NCPA - National Center for Policy Analysis

Report Says Charities are Wasteful

May 16, 2003

Charities could free up $100 billion each year, enough to give every high school graduate in the country a $40,000 scholarship, according to a study by Bill Bradley.

Nonprofit organizations say the study threatens their financial support by implying that they are wasting large sums of money through inept and sloppy management, has the philanthropic world buzzing.

The study uses assessment techniques borrowed from the business world to suggest ways that nonprofit organizations might wring money out of their operations and plow it instead into programs and services.

  • The authors estimate $15 billion to $26 billion a year could be pared from fund-raising costs if organizations solicited more gifts through the Internet and focused on attracting fewer but larger grants and contributions.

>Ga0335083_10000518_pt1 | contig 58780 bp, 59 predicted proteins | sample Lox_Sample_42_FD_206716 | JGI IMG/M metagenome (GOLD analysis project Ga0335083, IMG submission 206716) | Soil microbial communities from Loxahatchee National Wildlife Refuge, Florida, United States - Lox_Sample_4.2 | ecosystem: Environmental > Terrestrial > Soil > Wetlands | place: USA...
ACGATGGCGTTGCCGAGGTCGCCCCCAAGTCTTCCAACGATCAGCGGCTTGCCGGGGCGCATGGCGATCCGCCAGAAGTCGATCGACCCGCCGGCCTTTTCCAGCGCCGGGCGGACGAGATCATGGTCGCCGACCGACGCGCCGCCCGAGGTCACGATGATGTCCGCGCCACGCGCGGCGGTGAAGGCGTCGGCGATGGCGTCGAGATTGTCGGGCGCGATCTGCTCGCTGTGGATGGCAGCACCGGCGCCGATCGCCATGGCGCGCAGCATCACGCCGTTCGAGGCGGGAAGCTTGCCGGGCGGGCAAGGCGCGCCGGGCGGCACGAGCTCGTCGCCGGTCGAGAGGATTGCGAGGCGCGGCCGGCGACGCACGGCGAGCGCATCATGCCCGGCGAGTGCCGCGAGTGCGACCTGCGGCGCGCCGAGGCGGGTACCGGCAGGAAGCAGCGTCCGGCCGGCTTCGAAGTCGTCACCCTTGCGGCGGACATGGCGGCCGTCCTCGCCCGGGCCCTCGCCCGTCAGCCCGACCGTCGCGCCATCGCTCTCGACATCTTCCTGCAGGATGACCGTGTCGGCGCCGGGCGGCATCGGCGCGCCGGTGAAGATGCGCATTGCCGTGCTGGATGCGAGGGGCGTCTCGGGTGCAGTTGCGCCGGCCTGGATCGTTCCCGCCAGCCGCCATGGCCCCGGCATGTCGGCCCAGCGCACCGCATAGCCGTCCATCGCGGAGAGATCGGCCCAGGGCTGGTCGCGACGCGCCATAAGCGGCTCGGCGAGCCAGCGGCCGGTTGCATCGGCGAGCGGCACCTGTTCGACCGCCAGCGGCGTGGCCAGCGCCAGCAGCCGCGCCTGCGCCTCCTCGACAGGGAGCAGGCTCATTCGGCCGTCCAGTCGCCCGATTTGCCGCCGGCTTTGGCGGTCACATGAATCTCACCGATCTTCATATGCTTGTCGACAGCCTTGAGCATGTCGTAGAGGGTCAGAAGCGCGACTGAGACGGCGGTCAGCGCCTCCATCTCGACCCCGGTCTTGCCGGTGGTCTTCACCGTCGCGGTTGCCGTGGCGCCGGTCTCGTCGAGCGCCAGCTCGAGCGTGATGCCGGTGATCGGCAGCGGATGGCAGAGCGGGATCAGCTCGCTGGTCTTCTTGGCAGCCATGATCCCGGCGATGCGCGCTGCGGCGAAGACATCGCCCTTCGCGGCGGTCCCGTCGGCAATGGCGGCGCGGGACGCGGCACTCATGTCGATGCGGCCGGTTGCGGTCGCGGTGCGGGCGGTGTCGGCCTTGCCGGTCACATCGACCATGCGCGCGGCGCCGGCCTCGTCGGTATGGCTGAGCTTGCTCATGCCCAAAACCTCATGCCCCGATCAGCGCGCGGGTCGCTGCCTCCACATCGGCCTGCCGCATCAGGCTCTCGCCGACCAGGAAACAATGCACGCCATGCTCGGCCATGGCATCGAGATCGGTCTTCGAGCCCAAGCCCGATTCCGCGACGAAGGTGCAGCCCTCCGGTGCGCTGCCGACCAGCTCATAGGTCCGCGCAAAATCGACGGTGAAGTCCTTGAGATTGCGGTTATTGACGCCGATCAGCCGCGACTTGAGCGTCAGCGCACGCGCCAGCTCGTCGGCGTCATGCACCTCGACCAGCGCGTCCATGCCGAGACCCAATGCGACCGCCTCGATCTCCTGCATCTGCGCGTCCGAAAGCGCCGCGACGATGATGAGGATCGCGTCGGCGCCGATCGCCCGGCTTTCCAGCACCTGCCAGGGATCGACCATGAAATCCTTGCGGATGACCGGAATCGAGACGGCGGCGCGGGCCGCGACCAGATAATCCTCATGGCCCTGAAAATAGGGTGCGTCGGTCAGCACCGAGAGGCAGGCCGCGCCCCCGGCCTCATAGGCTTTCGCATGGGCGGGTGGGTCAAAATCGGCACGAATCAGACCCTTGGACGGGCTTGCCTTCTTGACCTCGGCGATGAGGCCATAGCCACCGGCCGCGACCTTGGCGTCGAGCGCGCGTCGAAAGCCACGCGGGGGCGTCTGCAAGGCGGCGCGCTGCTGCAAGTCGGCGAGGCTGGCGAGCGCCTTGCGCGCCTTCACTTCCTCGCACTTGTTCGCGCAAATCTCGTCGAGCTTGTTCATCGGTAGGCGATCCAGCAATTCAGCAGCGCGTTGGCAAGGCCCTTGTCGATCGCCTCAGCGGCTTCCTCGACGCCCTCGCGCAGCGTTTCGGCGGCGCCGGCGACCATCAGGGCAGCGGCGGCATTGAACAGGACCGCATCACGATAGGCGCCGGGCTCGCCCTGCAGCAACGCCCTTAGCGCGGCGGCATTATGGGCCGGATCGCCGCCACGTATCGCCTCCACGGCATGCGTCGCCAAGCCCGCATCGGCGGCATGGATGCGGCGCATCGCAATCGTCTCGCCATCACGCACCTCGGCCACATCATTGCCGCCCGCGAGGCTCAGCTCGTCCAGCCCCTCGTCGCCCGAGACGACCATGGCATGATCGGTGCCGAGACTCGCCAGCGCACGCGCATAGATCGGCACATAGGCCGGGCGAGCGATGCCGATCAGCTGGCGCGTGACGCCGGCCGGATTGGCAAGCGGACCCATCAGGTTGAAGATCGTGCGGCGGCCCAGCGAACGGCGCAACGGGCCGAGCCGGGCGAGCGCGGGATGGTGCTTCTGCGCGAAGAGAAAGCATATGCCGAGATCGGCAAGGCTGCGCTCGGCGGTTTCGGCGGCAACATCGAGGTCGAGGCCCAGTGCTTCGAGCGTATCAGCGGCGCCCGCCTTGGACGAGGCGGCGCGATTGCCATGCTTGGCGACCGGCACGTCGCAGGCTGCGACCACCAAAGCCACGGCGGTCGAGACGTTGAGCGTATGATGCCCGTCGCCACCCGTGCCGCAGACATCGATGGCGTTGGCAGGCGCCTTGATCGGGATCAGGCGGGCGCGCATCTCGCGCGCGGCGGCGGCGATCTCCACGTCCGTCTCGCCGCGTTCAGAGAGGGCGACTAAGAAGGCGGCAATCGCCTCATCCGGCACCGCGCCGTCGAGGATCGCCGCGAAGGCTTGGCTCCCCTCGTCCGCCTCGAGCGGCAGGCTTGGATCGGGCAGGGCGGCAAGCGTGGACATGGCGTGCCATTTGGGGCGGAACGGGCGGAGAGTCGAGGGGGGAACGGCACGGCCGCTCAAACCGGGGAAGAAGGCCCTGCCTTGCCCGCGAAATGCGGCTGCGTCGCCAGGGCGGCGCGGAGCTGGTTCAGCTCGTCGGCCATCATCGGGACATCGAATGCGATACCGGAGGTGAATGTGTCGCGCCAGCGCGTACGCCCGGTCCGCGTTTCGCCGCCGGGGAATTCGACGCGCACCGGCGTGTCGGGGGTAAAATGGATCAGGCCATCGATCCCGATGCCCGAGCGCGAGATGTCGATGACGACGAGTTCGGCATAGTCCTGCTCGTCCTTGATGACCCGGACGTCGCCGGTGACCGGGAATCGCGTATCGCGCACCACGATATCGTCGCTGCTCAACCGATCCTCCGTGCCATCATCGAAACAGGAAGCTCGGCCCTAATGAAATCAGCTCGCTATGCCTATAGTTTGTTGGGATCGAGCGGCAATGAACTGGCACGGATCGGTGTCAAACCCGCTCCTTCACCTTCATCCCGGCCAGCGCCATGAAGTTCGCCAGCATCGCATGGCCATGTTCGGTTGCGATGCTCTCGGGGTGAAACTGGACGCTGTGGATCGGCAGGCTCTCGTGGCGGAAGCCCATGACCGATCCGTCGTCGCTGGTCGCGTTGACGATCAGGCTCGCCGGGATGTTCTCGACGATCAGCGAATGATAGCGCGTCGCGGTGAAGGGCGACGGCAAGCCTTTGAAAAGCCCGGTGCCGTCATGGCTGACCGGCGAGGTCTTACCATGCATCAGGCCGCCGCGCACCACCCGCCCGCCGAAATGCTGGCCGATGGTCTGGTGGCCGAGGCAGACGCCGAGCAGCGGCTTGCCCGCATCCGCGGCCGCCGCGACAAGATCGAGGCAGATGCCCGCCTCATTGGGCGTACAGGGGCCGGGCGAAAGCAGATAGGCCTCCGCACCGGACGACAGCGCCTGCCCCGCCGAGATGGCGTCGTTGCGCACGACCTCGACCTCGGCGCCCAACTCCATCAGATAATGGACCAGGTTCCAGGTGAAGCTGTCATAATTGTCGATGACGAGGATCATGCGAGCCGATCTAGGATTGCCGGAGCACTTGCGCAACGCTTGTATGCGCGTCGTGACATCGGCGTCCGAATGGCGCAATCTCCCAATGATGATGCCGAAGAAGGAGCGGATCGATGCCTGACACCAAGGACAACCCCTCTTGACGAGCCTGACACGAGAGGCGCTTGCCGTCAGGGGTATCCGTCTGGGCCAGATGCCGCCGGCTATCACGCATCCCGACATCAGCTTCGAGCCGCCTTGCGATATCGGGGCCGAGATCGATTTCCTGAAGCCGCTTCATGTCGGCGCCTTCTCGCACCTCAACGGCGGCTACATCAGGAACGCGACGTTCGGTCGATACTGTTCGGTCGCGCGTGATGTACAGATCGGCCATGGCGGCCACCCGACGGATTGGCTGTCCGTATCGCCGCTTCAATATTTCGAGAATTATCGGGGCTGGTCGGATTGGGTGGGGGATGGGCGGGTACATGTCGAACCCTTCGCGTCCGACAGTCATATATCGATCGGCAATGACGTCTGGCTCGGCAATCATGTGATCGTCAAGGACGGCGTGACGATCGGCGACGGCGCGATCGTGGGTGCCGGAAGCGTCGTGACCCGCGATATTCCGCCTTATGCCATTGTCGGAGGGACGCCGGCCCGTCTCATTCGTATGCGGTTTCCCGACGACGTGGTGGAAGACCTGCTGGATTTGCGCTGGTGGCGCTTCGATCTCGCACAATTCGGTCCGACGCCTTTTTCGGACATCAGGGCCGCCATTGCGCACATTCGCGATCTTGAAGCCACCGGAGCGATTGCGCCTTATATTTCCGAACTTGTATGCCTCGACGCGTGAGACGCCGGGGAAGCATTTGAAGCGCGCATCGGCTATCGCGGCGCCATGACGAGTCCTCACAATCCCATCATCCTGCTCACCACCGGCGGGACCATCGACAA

• Some $55 billion a year would materialize, they said, if nonprofits working to provide similar services reduced the gaps between more cost-efficient organizations and less-efficient ones.
  • The study found that even if the best and worst quarter of more than 300 local affiliates of three national youth-service organizations were excluded, some affiliates spent as much as 67 percent more per person served than others.
  • The authors said if nonprofit institutions could find a way to cut just a fraction of a cent more out of each dollar they spend a year, it would free up $20 billion.

Bradley and his colleagues freely concede the decision to put dollar estimates in the new study was partly intended to be provocative, but they insist they were conservative.

"Numbers have a way of capturing people's attention in a way that concepts that have been talked about for a long time don't," says Les Silverman, who also worked on the study. "Some will quibble with them, but we think they will call attention to the real opportunities there are for improvement."

Source: Stephanie Strom, "Billions in Charity Money Could Be Saved, Study Says," New York Times, May 10, 2003.


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